The child-centred perspective is all about focusing on a child’s needs and best interests, their safety, care, support and wellbeing. It’s about understanding, at a deeper level, what influences a child’s behaviour – how they attach to caring adults in their lives and what impacts on their ability to grow and develop into strong adults.
Having a child-centred perspective requires that we become familiar with research that helps us to understand children and their needs so that we can work in their best interests. Being child-centred is also about supporting and maintaining their rights. Central to this is the work of the United Nations Convention on the Rights of the Child (UNCROC) and the underlying theme of children’s entitlement to special care, and the right to provision, protection and participation.
The family led and culturally responsive perspective reinforces the need to work with family cultures and to support them in their primary role of carers and protectors of their children. The driving principle of family empowerment rests at the heart of the framework and guides practice toward greater family-responsiveness. This strongly supports key practice principles within the Oranga Tamariki Act (1989).
The need to strengthen families is recognised and also the need to foster practice partnerships, including processes that involve the broader family in processes of decision making for their children. Being family-led and culturally responsive also requires that we are familiar with the research relating to family engagement and the ways in which families can be supported to care for their children. Supporting the cultural context of the family and working with social networks is also central to this strand of the practice framework.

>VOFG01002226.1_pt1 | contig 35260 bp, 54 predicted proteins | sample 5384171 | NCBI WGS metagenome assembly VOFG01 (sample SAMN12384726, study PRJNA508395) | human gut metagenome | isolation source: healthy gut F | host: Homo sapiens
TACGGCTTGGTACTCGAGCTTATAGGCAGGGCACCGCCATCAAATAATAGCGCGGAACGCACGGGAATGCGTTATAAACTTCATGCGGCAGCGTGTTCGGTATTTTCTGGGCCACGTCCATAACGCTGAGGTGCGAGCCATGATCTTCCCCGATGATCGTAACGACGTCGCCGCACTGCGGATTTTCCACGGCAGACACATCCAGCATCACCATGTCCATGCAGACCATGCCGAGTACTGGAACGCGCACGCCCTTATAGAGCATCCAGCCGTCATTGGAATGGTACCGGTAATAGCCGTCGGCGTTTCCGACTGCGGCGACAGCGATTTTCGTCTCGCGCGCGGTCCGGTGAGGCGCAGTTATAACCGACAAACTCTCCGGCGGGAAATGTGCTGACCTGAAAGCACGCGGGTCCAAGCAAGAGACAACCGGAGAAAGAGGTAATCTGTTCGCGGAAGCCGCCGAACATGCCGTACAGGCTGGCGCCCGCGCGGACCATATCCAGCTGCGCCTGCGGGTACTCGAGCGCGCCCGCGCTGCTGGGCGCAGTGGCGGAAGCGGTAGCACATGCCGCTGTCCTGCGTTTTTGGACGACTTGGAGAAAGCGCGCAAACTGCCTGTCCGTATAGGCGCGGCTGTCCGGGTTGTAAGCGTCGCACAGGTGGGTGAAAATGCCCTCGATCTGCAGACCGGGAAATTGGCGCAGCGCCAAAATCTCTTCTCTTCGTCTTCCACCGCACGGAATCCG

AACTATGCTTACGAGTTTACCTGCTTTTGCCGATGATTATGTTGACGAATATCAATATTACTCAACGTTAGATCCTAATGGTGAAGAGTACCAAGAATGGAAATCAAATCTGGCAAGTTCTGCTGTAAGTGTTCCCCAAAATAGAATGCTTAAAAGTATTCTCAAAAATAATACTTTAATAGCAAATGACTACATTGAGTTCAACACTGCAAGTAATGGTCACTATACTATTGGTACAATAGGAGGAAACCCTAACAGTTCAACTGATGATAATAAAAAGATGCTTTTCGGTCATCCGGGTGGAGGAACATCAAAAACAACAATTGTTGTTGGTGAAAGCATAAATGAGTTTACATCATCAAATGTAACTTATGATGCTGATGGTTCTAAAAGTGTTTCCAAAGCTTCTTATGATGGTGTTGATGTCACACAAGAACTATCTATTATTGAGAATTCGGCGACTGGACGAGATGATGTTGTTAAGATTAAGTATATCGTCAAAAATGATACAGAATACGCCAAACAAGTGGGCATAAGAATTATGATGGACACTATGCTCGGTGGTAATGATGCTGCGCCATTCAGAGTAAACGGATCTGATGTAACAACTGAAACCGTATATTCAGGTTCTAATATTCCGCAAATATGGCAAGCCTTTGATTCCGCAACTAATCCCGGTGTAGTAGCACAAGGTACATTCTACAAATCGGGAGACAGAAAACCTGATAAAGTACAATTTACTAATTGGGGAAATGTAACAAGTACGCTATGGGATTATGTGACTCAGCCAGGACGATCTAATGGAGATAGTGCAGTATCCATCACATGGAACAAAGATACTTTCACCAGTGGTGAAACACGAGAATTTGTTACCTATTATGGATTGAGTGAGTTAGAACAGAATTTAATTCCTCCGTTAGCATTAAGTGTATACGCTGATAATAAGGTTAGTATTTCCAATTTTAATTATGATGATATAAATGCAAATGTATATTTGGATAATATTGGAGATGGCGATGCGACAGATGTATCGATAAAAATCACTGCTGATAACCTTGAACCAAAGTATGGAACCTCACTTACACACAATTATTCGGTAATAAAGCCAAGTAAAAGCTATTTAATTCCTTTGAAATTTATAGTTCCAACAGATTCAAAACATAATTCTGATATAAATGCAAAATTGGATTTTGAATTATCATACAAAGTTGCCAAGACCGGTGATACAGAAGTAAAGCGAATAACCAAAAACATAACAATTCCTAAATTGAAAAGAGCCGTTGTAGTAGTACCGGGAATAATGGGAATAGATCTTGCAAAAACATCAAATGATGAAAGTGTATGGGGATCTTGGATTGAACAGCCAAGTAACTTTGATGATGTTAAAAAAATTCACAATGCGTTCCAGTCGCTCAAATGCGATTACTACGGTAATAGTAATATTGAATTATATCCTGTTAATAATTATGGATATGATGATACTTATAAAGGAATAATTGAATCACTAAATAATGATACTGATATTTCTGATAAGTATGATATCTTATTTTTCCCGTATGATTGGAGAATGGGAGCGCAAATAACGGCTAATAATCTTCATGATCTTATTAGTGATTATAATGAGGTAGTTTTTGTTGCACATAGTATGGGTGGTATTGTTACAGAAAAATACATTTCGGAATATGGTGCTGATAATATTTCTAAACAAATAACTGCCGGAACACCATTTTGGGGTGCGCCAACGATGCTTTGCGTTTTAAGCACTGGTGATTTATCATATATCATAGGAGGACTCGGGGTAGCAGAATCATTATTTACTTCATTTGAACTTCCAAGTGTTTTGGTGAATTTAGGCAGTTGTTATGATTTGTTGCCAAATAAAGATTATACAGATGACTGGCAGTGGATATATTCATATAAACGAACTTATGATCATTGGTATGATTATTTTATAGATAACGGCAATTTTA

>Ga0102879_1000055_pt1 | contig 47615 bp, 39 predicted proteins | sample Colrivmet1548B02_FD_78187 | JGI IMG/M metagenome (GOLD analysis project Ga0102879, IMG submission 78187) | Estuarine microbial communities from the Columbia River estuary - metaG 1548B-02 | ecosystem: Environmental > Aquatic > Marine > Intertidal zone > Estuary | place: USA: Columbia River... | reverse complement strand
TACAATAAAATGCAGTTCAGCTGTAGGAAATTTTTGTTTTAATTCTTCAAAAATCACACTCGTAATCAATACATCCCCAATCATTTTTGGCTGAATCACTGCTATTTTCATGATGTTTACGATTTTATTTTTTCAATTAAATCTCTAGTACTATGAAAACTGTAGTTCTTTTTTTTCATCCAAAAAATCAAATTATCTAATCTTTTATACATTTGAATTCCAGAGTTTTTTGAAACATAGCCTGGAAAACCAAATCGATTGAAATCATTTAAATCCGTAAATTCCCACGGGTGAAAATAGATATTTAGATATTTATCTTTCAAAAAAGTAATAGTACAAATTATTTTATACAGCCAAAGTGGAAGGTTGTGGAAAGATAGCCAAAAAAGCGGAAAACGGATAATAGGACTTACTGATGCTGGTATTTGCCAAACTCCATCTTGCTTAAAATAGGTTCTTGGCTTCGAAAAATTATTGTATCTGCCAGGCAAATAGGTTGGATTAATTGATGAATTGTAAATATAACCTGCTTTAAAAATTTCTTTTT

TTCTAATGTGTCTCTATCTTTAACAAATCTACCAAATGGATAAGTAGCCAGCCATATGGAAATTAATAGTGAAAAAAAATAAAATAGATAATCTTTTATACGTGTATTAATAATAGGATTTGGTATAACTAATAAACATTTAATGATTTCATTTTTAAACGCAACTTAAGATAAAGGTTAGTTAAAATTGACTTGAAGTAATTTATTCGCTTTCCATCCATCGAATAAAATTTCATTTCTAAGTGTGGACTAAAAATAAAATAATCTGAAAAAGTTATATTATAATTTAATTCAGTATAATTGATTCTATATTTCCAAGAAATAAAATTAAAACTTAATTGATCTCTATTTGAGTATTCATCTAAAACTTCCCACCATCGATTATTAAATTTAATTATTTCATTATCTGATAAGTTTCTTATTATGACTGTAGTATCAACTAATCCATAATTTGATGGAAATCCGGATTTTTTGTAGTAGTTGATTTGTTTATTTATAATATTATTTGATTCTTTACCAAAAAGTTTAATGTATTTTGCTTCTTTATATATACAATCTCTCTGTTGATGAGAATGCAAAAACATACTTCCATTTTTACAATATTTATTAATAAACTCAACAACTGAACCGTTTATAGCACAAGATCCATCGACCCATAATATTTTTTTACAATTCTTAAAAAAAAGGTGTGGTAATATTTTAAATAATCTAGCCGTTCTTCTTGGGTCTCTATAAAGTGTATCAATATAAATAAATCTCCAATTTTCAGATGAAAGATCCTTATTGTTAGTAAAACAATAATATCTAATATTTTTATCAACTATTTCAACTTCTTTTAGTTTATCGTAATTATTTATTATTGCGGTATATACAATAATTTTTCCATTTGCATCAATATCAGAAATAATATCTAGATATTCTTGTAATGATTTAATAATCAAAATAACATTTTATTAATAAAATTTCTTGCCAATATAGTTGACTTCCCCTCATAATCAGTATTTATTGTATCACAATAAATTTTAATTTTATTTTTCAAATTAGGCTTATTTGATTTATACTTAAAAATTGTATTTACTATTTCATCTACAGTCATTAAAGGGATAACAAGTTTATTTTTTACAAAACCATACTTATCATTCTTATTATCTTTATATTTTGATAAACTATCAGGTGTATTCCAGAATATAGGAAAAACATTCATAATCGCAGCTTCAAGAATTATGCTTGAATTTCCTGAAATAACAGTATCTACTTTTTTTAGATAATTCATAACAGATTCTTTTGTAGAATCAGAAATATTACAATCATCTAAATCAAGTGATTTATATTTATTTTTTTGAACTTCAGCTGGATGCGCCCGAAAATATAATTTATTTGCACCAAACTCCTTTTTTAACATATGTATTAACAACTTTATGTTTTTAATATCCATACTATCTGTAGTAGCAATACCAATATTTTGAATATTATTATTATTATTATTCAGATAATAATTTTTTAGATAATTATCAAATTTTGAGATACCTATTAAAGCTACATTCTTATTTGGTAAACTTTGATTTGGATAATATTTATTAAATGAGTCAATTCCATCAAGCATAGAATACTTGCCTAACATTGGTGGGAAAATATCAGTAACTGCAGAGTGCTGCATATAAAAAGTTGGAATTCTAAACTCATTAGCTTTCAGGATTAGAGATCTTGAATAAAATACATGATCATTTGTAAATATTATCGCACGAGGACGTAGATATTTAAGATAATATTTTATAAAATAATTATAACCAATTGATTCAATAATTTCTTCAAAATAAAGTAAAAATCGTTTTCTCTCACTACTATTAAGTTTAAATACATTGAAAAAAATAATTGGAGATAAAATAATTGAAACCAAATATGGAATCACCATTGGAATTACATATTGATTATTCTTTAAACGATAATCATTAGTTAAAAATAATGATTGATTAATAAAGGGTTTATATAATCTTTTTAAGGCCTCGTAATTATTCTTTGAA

At the same time as emphasising centrality of the child and being responsive to their unique family and cultural environment there is a need for practice to have a strong knowledge base and to be informed by evidence. It highlights the importance of working in a strengths based approach and maximising the opportunity to learn from research.
Building practice on a solid foundation of research evidence about what works in child welfare is key to getting good outcomes for children and young people. We work on the basis that no one perspective is enough when working with children, young people and their families. It is the weaving together of the perspectives through the phases of our work that makes our practice strong.
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